A tale of two grannies

Two grannies in DiegoToday’s tale is a travelogue of an unusual trip from Diego to Sainte Marie, with my baby son Fred, my Mum (white Granny), Jean’s Mum (black Granny)

So, 3 women set out on the same journey with a collection of objectives.

  • To visit your birthplace and family
  • To meet new family
  • To indulge in relaxation
  • To see another part of Madagascar
  • To scout Sainte Marie out as potential future home (this is a vague notion of mine and a more serious consideration for Jean’s Mum)

What a privilege to be travelling with my son and his two Grandmothers – especially on such an exotic trip. Fred doesn’t realise how lucky he is now but I’m happy that he is loved already so much by the people close to me.

We piled into our car and another taxi to get to Antsiranana airport – which has been improved during my stay in England. There’s two check in desks, an information desk (a rare thing indeed in Madagascar) and sliding doors.

Air Madagascar customer service

Nil points – when in doubt, lie

I had one experience with Malagasy customer service that would have once tried my patience much more than it does now.

Air travellers with small children now normally have the right to keep a pushchair / buggy with them right up to the plane door. It is stowed and then returned to them when they arrive at the next airport. I have done this before with Air Madagascar.

I had pre-packed my buggy this time to save time. The check in desk insisted on checking it in and putting it straight in the hold. They claimed it would magically appear at Tana if I spoke to ‘someone’. My experience on any international travel indicates this is not likely – and in Madagascar even less so.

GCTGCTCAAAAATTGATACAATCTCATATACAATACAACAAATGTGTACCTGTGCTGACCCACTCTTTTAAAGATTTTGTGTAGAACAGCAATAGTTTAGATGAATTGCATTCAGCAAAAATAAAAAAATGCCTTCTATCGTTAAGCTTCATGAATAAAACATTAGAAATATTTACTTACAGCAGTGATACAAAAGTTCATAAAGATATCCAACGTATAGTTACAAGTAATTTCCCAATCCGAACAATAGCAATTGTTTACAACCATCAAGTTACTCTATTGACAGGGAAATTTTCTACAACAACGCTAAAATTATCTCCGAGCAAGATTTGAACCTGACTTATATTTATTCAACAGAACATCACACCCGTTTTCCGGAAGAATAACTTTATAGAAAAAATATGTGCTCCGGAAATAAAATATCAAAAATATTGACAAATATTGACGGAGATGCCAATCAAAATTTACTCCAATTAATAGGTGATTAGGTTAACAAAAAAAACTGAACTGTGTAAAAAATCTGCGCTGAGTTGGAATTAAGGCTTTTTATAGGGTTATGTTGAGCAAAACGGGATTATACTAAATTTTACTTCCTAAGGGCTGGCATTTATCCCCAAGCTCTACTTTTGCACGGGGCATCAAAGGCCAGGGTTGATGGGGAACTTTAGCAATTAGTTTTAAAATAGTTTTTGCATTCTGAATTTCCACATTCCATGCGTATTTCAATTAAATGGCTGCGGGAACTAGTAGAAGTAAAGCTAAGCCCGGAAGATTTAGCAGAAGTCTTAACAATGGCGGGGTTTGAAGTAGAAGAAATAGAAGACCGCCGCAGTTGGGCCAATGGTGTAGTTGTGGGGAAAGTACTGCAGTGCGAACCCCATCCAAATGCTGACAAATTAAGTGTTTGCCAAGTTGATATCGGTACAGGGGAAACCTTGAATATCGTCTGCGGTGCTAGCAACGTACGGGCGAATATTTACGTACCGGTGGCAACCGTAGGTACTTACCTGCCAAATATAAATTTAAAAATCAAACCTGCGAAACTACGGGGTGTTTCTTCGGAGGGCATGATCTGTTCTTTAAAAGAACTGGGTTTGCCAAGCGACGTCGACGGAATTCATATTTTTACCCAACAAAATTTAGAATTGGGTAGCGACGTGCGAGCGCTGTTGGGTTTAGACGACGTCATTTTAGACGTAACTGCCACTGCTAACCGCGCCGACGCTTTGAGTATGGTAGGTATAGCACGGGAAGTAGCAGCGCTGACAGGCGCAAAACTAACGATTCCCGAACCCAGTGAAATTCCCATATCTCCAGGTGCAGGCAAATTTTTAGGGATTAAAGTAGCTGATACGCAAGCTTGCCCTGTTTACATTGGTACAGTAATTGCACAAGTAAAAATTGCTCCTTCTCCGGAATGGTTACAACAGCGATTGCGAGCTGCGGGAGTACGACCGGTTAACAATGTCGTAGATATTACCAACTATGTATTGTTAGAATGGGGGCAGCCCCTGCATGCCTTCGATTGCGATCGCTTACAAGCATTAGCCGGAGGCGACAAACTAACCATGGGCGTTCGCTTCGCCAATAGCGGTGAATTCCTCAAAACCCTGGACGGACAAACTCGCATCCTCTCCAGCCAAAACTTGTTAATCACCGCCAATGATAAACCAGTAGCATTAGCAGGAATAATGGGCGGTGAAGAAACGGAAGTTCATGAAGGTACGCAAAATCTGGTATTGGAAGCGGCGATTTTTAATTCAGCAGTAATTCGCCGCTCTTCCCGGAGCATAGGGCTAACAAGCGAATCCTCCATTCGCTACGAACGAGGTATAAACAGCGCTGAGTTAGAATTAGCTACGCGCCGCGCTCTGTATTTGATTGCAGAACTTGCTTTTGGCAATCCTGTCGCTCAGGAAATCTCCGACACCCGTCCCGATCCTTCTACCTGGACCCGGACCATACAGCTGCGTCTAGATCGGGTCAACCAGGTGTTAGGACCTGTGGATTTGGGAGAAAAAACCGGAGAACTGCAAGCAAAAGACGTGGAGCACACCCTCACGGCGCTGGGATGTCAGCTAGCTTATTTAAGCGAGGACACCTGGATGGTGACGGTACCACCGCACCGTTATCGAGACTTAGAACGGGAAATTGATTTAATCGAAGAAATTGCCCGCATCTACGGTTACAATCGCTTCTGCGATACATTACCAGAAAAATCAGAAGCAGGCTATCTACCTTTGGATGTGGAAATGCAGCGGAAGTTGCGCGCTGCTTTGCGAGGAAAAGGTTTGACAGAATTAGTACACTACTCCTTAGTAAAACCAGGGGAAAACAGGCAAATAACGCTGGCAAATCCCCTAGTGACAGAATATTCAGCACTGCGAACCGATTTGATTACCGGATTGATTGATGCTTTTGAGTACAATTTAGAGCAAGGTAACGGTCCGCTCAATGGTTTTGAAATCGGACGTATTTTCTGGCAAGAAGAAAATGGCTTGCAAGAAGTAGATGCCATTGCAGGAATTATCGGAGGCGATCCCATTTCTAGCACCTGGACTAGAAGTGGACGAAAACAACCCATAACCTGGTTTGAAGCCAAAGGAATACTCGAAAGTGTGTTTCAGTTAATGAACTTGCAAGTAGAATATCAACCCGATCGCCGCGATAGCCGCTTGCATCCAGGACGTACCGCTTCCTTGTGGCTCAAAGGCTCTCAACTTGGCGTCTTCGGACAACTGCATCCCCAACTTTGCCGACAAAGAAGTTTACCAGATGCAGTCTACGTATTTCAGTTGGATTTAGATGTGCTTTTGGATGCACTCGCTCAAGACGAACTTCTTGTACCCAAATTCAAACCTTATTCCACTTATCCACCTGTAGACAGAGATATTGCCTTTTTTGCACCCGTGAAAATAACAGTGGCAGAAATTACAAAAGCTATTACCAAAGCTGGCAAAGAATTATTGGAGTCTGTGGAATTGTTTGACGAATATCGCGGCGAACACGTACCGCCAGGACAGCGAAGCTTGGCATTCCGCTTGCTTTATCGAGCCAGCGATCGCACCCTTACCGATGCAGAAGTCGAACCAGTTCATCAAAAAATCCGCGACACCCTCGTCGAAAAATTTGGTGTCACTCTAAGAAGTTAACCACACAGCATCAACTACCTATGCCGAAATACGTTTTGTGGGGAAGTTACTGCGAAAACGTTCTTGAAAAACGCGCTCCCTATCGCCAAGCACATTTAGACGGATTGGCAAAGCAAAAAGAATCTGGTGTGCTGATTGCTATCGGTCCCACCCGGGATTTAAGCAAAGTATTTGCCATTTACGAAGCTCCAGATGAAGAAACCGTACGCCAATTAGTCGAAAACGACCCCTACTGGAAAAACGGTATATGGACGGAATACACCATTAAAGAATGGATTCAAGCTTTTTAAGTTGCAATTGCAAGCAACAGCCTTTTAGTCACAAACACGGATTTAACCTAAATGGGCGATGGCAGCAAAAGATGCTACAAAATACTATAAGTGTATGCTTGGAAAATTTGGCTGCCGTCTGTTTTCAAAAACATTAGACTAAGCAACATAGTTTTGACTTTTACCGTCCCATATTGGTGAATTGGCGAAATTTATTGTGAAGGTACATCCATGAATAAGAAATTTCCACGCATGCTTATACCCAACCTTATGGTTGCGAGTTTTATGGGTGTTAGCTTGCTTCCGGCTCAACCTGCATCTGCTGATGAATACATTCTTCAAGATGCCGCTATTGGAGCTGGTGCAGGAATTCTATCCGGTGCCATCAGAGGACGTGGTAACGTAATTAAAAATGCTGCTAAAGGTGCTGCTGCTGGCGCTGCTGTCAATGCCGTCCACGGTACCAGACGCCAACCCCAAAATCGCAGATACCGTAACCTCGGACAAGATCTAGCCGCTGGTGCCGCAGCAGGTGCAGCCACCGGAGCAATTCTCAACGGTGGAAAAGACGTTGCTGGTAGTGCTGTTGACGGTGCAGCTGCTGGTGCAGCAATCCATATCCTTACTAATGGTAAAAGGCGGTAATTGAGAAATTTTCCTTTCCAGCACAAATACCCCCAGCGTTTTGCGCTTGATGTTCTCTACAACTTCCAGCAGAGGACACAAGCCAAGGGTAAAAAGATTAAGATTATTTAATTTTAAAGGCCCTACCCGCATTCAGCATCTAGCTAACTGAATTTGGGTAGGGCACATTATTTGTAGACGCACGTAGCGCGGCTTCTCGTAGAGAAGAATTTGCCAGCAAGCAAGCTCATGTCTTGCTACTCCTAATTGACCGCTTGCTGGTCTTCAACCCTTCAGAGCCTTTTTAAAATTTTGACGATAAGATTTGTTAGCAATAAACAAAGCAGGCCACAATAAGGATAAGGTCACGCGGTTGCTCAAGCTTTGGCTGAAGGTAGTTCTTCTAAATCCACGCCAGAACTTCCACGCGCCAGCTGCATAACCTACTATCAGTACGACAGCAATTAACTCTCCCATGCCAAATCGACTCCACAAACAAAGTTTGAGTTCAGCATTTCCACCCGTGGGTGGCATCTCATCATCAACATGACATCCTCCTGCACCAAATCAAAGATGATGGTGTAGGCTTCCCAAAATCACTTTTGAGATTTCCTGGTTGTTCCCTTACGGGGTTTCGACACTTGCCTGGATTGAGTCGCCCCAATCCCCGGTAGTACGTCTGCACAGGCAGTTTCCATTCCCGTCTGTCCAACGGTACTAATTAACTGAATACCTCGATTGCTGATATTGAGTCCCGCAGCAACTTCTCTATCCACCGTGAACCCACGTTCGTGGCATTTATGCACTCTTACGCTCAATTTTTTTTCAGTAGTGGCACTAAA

As a response to my insistence, a man said he’d phone Tana and disappeared. I told the lady I’d return in 10 minutes to find out who they’d spoken to and what I needed to do at Tana. When, to her dismay, I did return, she told me I should go and speak to her boss, the man who had disappeared ‘to phone Tana’. He then told me there was no need to phone Tana and then went on to explain that people getting their pushchairs depends on the amount of flight traffic.

So, the bald fact is he’d lied about phoning Tana and was now making up Air Madagascar policy. I don’t know for a fact that he was wrong but it was already clear he was not an expert on the Air Madagascar pushchair policy.

Anyway, instead of the seething rage this might once have produced, I only suffered mild, amused disapproval. I realise that he may be breaking my code of customer service but I was also making many Malagasy cultural faux pas (I still make them all the time but I’m more aware of when I’m making some of them).

Firstly I was expecting to receive full customer satisfaction. Secondly, I kept driving at a point when it had become obvious somebody didn’t know what to do – to Malagasys, my insistence at this point is justification enough for the man lying, it was the acceptable thing to do to save everybody’s face. Thirdly, Malagasys don’t have pushchairs so my insistence that it was a necessity for a 5 hour stopover at Tana, is incomprehensible.

Thankfully, I avoided the major faux pas of losing my rag and criticising, as this is not the Malagasy way. So, I left the situation ensuring that the man’s professional status had been respected and by making a joke so we could all laugh together and know there are no hard feelings.

Mille points – gold star to him

The male air steward on the plane needs special commendation for his enthusiasm for his job and determination to love each and every customer. I have never seen an air steward who doesn’t at least look a little jaded – not this chap – job satisfaction all the way. He assured me my buggy would be no problem (he didn’t actually appear to help me at Tana but at least this gave me confidence to keep trying).